• With your back against the bench, drive your hips upwards 
  • Squeeze your glutes hard at the top with your hands resting lightly on the bar
  • Ensure that you descend under control, bringing the bar right to the floor after each rep

Practical Tip: Start your set on the floor, lockout fully at the top, then return the bar to the floor between each rep. 

Ever wonder if performing the hip thrust helps build your squat strength?  Check out my article on Do Hip Thrusts Help Squats (Science-Backed).  

2. Pause At The Top

pause at the top hip thrust

According to Contreras et al in 2014, “the barbell hip thrust activates the gluteus maximus and biceps femoris to a greater degree than the back squat when using estimated 10RM loads.”

Based on this study and others, it’s clear that the hip thrust does a great job of activating the glutes. However, you can exaggerate their recruitment by pausing at the top of each rep.

Although this will reduce the absolute weight that you can lift (a pause makes the exercise more difficult), you’ll be asking more of your glutes at the very point where they’re already maximally recruited — the top of each repetition.

If you can’t feel your glutes while lunging, then check out my article on Can’t Feel Your Glutes In The Lunge? Try These 6 Tips.

How To Do It

  • Squeeze your glutes hard at the top with your hands resting lightly on the bar
  • Ensure that you pause at the lockout position for 1-3 seconds
  • Descend by letting your hips drop and allowing your chest to drift forwards

Practical Tip: At the top of each rep, pause for 1-3 seconds (keep your duration consistent) to work your glutes even harder.

3. Stiffen Your Torso

stiffen your torso hip thrust

This less efficient version of the hip thrust is often seen in commercial gyms: lifters initiating too much movement through their low back, with their upper torso displaying little to no motion at all.

Instead, you should aim to keep your entire back segment locked in throughout the entire set. Your torso will obviously move during the set, but it will move solely as one piece. Pretend your back is a thick tree trunk, it can’t bend or flex because it’s too rigid — but it can still move as a unit.

How To Do It

  • With your back against the bench, drive your hips upwards
  • As you’re ascending, keep your lower back locked in
  • Squeeze your glutes hard at the top with your hands resting lightly on the bar
  • Descend by letting your hips drop and allowing your chest to come forward

Practical Tip: Keep your low back locked in throughout the hip thrust, allowing your hips to drop and chest to move forward during the descent. 

4. Widen Your Stance

widen your stance hip thrust

Lifters who are less experienced with the hip thrust will often default to taking a hip-width foot stance. While this works well for countless athletes, you’re missing out on some additional glute activation by keeping your stance narrow.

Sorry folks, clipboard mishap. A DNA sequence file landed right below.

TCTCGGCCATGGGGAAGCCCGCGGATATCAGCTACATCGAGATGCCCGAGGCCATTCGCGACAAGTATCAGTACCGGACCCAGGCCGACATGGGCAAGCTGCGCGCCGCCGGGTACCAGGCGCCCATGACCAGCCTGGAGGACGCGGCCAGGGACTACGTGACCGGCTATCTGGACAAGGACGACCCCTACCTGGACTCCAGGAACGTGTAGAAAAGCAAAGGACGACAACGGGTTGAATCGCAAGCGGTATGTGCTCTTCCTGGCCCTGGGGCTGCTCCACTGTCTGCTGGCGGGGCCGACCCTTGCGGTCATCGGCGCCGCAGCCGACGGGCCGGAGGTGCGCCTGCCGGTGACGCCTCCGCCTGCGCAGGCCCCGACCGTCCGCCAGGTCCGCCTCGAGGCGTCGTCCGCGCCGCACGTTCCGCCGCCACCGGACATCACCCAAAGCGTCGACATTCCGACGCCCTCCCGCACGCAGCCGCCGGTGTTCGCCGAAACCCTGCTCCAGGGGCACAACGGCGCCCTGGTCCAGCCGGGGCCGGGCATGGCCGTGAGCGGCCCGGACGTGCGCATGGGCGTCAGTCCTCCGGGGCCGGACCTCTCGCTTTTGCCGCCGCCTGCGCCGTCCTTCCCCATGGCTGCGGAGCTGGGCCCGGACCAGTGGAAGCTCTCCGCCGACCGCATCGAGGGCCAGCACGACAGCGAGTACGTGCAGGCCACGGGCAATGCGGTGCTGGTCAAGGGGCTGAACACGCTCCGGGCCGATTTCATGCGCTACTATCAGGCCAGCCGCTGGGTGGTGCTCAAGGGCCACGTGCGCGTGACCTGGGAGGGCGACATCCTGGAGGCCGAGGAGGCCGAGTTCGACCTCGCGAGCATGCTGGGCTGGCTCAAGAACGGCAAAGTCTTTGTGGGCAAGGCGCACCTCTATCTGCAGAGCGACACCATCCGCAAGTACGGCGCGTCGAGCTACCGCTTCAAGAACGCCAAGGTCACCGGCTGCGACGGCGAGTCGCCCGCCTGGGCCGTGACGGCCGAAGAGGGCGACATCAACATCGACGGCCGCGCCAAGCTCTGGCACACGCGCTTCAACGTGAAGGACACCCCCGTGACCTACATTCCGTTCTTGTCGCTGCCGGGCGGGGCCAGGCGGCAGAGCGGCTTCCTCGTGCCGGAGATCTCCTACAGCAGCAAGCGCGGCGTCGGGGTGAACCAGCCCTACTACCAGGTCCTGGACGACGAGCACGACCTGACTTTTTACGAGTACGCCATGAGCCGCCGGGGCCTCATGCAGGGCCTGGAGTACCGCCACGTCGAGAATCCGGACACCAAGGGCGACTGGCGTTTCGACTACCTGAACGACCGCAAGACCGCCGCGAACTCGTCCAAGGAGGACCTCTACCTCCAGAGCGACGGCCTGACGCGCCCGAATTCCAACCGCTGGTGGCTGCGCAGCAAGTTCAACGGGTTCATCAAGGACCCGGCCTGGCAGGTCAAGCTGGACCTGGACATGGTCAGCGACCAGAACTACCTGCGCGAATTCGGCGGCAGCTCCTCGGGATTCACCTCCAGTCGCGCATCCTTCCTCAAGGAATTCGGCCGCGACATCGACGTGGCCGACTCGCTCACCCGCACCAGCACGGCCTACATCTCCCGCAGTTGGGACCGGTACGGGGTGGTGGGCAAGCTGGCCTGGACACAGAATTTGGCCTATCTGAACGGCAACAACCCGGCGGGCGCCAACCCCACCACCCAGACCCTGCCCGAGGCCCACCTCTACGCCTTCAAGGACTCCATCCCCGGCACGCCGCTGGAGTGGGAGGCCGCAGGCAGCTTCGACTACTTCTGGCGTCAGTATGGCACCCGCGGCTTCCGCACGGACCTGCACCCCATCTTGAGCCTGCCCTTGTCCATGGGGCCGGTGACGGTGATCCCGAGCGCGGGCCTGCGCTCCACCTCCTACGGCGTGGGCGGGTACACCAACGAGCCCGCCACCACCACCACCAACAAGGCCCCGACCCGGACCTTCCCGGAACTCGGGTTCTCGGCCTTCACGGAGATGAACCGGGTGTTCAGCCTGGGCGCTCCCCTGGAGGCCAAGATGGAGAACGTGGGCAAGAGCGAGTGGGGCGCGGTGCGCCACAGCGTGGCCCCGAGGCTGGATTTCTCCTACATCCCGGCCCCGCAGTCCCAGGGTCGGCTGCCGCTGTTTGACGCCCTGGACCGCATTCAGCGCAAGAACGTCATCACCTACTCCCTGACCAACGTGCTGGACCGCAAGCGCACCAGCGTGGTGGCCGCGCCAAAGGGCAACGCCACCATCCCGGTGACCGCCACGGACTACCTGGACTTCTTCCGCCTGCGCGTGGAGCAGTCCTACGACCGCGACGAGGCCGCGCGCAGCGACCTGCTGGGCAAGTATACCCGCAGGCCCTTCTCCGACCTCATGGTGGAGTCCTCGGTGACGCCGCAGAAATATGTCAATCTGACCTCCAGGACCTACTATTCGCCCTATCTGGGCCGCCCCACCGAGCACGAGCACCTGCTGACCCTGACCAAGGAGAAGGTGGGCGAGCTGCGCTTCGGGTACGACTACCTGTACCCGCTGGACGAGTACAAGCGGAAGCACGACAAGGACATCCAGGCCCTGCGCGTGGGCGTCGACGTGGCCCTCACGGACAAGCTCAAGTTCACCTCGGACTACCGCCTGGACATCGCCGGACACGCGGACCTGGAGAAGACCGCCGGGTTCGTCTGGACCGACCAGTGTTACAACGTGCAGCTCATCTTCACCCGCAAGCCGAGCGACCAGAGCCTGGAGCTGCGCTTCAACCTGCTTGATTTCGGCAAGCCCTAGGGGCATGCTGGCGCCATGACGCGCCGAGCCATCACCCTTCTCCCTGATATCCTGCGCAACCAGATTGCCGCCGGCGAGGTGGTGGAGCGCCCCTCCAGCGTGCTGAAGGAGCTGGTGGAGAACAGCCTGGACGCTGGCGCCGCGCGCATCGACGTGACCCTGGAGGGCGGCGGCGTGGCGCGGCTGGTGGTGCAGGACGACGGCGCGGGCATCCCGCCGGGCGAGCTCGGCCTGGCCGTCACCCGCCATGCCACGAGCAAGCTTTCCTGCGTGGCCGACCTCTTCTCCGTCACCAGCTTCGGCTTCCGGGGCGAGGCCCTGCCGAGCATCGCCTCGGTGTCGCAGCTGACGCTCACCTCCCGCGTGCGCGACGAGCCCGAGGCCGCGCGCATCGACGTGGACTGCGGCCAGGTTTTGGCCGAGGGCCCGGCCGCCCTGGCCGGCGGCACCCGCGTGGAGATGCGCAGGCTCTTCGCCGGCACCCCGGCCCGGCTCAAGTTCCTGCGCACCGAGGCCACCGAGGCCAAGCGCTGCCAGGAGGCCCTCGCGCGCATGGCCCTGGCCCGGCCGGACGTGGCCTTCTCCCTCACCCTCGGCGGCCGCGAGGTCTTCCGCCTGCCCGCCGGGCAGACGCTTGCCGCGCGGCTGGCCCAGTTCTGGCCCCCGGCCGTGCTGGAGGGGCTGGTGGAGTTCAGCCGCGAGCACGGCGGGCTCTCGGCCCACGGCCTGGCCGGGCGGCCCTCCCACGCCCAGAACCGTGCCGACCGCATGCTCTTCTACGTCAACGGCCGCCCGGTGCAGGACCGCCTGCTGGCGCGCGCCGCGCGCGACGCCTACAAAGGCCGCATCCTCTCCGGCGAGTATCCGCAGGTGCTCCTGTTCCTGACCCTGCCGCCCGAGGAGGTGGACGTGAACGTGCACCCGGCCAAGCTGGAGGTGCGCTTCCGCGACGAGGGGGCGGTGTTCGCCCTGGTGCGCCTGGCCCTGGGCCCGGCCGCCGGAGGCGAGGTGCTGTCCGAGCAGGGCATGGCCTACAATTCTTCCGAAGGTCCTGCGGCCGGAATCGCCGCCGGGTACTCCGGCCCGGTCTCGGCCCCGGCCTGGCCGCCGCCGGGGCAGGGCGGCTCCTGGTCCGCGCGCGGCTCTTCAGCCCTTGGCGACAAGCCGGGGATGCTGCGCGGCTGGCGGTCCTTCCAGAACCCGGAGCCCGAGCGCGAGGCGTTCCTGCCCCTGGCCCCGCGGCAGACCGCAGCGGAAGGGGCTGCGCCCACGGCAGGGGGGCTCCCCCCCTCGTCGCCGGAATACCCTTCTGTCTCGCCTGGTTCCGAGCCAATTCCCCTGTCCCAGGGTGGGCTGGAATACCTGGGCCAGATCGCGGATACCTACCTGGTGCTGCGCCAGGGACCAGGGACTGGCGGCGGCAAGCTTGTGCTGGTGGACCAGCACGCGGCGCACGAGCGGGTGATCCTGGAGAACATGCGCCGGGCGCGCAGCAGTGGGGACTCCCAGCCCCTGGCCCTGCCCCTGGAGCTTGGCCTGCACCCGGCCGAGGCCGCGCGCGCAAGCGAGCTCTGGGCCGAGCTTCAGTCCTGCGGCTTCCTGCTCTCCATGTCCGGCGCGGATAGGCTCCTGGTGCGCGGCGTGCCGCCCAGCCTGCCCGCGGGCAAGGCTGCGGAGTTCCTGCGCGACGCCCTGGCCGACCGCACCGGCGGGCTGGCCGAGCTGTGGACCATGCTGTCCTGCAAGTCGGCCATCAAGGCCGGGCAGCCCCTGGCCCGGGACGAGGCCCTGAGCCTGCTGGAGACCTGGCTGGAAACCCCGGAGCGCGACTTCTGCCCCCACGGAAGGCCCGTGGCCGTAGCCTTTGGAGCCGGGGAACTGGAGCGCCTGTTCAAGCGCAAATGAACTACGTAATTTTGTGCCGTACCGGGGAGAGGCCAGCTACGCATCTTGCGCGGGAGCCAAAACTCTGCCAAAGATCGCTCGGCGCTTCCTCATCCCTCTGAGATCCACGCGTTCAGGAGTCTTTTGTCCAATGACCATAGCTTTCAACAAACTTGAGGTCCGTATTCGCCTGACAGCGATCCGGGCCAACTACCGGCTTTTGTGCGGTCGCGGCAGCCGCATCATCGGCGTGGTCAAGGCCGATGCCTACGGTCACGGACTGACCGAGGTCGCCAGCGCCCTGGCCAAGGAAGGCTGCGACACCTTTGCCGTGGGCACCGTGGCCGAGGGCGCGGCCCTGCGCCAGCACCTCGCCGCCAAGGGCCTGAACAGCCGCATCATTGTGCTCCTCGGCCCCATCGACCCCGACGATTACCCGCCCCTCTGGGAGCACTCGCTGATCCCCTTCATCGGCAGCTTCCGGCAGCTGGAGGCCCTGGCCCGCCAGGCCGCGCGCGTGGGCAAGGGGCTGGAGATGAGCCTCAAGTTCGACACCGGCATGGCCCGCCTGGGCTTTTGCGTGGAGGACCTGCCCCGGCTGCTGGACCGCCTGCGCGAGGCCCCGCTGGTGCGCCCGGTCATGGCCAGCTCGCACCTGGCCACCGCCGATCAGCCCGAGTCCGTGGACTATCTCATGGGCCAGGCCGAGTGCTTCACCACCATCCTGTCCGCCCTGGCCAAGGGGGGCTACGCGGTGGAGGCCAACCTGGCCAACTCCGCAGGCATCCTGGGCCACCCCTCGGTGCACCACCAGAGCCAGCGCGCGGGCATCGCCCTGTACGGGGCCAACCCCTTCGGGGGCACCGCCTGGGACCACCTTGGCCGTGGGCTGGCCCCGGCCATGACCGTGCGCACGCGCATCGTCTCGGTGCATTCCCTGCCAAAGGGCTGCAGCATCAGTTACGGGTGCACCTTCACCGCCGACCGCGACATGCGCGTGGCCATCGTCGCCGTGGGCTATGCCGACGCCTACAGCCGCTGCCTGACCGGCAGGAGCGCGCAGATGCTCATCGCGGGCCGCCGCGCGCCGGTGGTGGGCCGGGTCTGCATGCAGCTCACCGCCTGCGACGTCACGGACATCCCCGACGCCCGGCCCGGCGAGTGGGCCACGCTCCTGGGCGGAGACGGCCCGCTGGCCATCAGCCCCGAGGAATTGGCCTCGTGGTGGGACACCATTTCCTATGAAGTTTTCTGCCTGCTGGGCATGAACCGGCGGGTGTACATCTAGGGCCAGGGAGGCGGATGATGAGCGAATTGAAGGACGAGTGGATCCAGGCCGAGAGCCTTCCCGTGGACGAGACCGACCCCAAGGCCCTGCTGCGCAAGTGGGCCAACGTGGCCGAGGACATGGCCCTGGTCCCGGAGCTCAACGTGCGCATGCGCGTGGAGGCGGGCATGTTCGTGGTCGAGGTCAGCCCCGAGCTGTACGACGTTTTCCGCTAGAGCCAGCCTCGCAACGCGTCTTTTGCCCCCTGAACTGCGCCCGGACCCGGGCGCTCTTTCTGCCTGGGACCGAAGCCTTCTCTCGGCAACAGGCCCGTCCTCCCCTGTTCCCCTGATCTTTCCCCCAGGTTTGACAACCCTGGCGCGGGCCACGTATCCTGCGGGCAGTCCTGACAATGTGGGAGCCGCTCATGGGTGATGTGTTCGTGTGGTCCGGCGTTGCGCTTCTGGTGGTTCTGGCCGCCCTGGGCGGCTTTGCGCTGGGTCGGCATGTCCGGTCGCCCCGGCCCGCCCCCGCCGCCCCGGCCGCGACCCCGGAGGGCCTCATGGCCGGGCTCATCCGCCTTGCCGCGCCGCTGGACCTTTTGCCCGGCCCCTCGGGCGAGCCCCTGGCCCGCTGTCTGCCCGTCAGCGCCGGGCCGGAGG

Instead, I’d recommend that you opt for a stance that is at least shoulder-width apart. The extra distance between your feet will contribute to creating more abduction at your hip joints (your thighs will be spaced out farther than usual), and recruit more gluteal fibers than a hip-width stance.

How To Do It

  • Ensure that your stance is at least shoulder-width apart
  • For greater glute activation, take a wider than shoulder-width stance
  • Think about spreading the floor apart as you drive your hips upward

Practical Tip: Set your foot stance at least shoulder-width apart to engage more glute fibers during the hip thrust.

5. Place Feet Farther Forward

place feet farther forward hip thrust

A common complaint in the hip thrust is when lifters feel the exercise in their quads more than in their glutes. Typically, this issue can be resolved by placing your feet farther forward than you normally do.

This adjustment will tend to produce a shin angle that is more vertical than what the athlete normally displays. Vertical shins result in less knee extension demands, reducing the amount of quadriceps activity during the lift. 

By adopting this “feet forward” stance, you’ll target your glutes more and feel the movement less in your quads. 

How To Do It

  • Set your feet flat on the floor
  • Leave your feet in front of your knee joint (not underneath or behind)
  • Ensure that your shins are vertical as you lockout the barbell
  • Make any adjustments to your feet position at the bottom
  • Consider combining your foot position with a wide stance for more glute activation

Practical Tip: Ensure that your feet are placed farther out than what seems natural; the correct stance will produce vertical shins during the hip thrust lockout. 

6. Rotate Your Feet Outwards

rotate your feet outwards hip thrust

Keeping the toes forwards or having only a slight toe flare (15 degrees or less) is considered fairly normal for the hip thrust. In fact, this isn’t considered a mistake by any means.

That said, pointing your toes out more (between 30-45 degrees) will recruit even more of your glute fibres. 

Recall that one of the actions that your glutes perform is external rotation of your femur (thigh bone). For this reason, rotating your feet outwards will inevitably cause your glutes to activate to a greater extent.

How To Do It

  • Ensure that your feet are rotated outwards between 30-45 degrees